While we may think there is nothing we can do, quilting is a powerful medium. When my quilt came up for auction in August, the Priority Alzheimer's Quilt Auction Project had raised close to $9,000 since it started in January 2006. Now, a little over a year later, that figure is almost $70,000! Never let it be said that what you do doesn't count for something. When we join forces, we can accomplish great things. So think about participating. Think about bidding on a quilt in memory of a friend or a relative or an acquaintance. Your gesture will lend support
in ways you never imagined.
THE JUNE AUCTION IS UP!
If you feel motivated by Linda's words, I happen to know where you can put them into action. Bid
high and bid
If you'd rather stitch, please go here
to learn how you can spend an afternoon making a 9" x 12" quilt that will bring us one step closer to a cure.
NO SEE UMS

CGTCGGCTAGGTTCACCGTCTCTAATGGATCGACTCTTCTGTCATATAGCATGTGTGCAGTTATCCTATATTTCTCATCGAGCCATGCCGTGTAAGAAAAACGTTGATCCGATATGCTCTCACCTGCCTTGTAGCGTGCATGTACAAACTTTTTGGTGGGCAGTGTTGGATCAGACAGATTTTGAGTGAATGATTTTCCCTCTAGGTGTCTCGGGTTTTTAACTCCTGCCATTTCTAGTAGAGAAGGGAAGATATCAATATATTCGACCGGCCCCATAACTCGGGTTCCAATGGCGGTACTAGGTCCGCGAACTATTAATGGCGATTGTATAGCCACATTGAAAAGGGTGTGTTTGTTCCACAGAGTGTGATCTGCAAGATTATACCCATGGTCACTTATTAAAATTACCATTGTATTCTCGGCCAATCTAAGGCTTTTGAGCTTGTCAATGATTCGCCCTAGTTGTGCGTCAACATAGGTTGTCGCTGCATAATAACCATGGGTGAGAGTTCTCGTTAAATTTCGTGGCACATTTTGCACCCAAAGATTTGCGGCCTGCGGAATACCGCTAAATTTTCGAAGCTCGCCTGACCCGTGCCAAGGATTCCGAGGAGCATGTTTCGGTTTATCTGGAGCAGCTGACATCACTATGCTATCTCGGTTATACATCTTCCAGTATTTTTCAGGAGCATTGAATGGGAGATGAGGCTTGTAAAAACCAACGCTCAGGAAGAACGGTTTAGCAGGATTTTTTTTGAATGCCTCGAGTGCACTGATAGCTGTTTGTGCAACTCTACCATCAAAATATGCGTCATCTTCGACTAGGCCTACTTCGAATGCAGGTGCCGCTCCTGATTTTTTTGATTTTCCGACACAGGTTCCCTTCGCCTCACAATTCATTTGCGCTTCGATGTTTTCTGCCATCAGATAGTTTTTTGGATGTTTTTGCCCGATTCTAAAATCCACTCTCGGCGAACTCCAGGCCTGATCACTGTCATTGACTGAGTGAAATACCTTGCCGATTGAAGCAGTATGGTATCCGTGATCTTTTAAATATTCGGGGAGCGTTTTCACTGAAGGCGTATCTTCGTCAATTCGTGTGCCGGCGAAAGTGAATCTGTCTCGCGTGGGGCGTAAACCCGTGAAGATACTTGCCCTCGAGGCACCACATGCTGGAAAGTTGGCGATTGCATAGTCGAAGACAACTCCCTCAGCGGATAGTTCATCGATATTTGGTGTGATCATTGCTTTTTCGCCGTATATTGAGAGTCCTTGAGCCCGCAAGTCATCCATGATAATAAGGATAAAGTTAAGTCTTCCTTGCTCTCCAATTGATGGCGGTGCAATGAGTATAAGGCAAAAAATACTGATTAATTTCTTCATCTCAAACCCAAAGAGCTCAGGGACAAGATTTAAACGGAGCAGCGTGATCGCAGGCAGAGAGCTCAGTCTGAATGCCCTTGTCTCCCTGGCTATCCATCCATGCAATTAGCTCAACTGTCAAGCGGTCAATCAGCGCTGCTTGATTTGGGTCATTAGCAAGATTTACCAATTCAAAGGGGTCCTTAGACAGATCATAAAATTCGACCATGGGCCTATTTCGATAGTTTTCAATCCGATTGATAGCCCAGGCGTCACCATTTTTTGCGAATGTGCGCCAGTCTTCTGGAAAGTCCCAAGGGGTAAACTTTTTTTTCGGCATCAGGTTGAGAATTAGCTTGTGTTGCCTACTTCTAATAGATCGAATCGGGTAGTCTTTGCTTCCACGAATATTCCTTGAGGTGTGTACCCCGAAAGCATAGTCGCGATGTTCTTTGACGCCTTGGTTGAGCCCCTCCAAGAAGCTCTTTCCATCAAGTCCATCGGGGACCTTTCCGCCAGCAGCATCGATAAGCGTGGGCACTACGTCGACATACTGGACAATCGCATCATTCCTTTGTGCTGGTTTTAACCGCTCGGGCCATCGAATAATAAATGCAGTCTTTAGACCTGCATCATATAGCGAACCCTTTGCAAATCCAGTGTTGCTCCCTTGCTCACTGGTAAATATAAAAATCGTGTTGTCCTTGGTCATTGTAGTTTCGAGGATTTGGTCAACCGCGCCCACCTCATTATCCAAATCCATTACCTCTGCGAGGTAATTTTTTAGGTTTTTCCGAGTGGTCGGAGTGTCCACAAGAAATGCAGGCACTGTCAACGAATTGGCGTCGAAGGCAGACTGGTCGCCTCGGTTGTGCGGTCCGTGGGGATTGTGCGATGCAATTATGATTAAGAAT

Our featured product for the month of June is the slickest quilt hanging system around. They're called No See Ums™. (But you can see them over here
.) I love them because they're so versatile. I can hang quilts of multiple widths in the same place using the same brackets without monkey-ing around with the brackets. The quilts look like they just hang on the wall all by themselves. You can't see a thing. And, the quilts can be taken down lickety-split, without any fuss at all. No See Ums™ are also featured in the shoptalk
section of the June 2007 issue of Quilter's Newsletter Magazine on page 28.
FROM UNDER THE DESK